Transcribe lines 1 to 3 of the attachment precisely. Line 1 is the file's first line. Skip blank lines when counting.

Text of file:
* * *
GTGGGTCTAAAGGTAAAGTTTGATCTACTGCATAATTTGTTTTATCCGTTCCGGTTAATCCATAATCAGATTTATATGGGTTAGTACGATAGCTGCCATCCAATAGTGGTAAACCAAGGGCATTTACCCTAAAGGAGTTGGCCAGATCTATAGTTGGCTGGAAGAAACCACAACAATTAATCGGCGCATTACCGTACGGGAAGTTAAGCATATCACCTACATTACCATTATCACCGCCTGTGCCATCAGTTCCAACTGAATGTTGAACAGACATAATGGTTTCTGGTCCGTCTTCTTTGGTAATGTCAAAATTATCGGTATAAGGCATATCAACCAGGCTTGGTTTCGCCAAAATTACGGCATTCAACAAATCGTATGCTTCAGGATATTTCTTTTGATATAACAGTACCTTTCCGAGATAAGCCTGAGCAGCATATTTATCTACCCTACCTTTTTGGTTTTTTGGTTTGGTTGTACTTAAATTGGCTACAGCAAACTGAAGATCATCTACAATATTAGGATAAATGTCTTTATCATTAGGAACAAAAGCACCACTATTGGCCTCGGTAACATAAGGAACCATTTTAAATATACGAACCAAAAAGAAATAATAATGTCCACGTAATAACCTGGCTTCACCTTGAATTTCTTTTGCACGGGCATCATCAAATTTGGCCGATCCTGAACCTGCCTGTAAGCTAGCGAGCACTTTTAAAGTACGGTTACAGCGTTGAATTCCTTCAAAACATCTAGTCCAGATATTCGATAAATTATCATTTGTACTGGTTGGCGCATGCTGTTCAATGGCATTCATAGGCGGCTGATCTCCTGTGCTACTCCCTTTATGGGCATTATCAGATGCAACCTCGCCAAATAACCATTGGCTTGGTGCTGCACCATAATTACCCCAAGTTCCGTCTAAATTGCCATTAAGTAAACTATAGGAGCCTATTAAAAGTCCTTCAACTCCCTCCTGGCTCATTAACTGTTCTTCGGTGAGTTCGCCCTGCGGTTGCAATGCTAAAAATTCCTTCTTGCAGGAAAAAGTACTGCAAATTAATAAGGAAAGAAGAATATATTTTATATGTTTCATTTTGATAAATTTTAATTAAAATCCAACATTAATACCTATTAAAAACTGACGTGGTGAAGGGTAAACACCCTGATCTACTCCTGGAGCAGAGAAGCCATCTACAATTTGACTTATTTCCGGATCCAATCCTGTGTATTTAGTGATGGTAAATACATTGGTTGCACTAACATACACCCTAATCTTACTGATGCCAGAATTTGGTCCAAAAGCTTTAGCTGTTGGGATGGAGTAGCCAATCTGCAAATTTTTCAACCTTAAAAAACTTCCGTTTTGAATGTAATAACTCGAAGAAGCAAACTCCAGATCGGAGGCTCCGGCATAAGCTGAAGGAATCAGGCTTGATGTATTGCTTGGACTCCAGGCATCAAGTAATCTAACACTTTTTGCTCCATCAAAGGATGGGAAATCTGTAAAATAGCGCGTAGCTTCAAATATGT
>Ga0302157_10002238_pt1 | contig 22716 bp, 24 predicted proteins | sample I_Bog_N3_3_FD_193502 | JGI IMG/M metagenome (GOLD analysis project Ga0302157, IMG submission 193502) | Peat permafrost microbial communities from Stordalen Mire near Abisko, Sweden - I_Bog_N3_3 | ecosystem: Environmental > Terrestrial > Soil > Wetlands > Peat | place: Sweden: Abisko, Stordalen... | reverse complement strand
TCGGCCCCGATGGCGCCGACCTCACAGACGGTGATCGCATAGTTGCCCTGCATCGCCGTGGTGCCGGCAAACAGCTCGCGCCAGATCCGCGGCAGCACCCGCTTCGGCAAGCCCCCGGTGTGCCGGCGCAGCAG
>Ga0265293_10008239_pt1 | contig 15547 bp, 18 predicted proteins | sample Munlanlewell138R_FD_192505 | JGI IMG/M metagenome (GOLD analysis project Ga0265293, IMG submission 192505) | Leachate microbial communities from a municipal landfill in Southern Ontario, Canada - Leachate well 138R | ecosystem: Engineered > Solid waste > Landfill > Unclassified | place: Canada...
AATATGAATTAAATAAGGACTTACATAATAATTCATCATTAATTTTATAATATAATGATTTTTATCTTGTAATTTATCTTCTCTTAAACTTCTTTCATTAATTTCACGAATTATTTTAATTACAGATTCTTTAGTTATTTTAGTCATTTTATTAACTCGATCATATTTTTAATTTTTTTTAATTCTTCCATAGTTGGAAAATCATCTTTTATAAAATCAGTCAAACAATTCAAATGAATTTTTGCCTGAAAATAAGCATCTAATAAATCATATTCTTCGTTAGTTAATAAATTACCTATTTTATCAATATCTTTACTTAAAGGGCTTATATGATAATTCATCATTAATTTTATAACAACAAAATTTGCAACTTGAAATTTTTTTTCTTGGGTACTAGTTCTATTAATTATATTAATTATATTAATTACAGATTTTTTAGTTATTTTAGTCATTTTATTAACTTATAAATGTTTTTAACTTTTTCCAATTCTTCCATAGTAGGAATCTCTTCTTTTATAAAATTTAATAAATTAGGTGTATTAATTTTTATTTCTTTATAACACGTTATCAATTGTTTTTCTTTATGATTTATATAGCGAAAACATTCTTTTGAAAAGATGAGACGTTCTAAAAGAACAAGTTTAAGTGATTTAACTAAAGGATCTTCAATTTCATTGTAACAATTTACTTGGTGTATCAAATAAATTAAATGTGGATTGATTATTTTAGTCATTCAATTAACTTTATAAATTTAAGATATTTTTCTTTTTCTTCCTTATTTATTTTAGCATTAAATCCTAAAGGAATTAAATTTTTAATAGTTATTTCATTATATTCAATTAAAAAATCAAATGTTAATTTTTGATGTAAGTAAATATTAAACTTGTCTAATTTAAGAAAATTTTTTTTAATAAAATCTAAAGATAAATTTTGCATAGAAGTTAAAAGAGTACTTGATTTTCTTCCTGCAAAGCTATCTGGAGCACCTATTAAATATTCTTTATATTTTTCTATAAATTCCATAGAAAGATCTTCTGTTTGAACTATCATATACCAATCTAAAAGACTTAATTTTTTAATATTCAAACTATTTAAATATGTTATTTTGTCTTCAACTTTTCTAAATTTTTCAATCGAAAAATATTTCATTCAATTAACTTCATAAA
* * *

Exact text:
GTGGGTCTAAAGGTAAAGTTTGATCTACTGCATAATTTGTTTTATCCGTTCCGGTTAATCCATAATCAGATTTATATGGGTTAGTACGATAGCTGCCATCCAATAGTGGTAAACCAAGGGCATTTACCCTAAAGGAGTTGGCCAGATCTATAGTTGGCTGGAAGAAACCACAACAATTAATCGGCGCATTACCGTACGGGAAGTTAAGCATATCACCTACATTACCATTATCACCGCCTGTGCCATCAGTTCCAACTGAATGTTGAACAGACATAATGGTTTCTGGTCCGTCTTCTTTGGTAATGTCAAAATTATCGGTATAAGGCATATCAACCAGGCTTGGTTTCGCCAAAATTACGGCATTCAACAAATCGTATGCTTCAGGATATTTCTTTTGATATAACAGTACCTTTCCGAGATAAGCCTGAGCAGCATATTTATCTACCCTACCTTTTTGGTTTTTTGGTTTGGTTGTACTTAAATTGGCTACAGCAAACTGAAGATCATCTACAATATTAGGATAAATGTCTTTATCATTAGGAACAAAAGCACCACTATTGGCCTCGGTAACATAAGGAACCATTTTAAATATACGAACCAAAAAGAAATAATAATGTCCACGTAATAACCTGGCTTCACCTTGAATTTCTTTTGCACGGGCATCATCAAATTTGGCCGATCCTGAACCTGCCTGTAAGCTAGCGAGCACTTTTAAAGTACGGTTACAGCGTTGAATTCCTTCAAAACATCTAGTCCAGATATTCGATAAATTATCATTTGTACTGGTTGGCGCATGCTGTTCAATGGCATTCATAGGCGGCTGATCTCCTGTGCTACTCCCTTTATGGGCATTATCAGATGCAACCTCGCCAAATAACCATTGGCTTGGTGCTGCACCATAATTACCCCAAGTTCCGTCTAAATTGCCATTAAGTAAACTATAGGAGCCTATTAAAAGTCCTTCAACTCCCTCCTGGCTCATTAACTGTTCTTCGGTGAGTTCGCCCTGCGGTTGCAATGCTAAAAATTCCTTCTTGCAGGAAAAAGTACTGCAAATTAATAAGGAAAGAAGAATATATTTTATATGTTTCATTTTGATAAATTTTAATTAAAATCCAACATTAATACCTATTAAAAACTGACGTGGTGAAGGGTAAACACCCTGATCTACTCCTGGAGCAGAGAAGCCATCTACAATTTGACTTATTTCCGGATCCAATCCTGTGTATTTAGTGATGGTAAATACATTGGTTGCACTAACATACACCCTAATCTTACTGATGCCAGAATTTGGTCCAAAAGCTTTAGCTGTTGGGATGGAGTAGCCAATCTGCAAATTTTTCAACCTTAAAAAACTTCCGTTTTGAATGTAATAACTCGAAGAAGCAAACTCCAGATCGGAGGCTCCGGCATAAGCTGAAGGAATCAGGCTTGATGTATTGCTTGGACTCCAGGCATCAAGTAATCTAACACTTTTTGCTCCATCAAAGGATGGGAAATCTGTAAAATAGCGCGTAGCTTCAAATATGT
>Ga0302157_10002238_pt1 | contig 22716 bp, 24 predicted proteins | sample I_Bog_N3_3_FD_193502 | JGI IMG/M metagenome (GOLD analysis project Ga0302157, IMG submission 193502) | Peat permafrost microbial communities from Stordalen Mire near Abisko, Sweden - I_Bog_N3_3 | ecosystem: Environmental > Terrestrial > Soil > Wetlands > Peat | place: Sweden: Abisko, Stordalen... | reverse complement strand
TCGGCCCCGATGGCGCCGACCTCACAGACGGTGATCGCATAGTTGCCCTGCATCGCCGTGGTGCCGGCAAACAGCTCGCGCCAGATCCGCGGCAGCACCCGCTTCGGCAAGCCCCCGGTGTGCCGGCGCAGCAG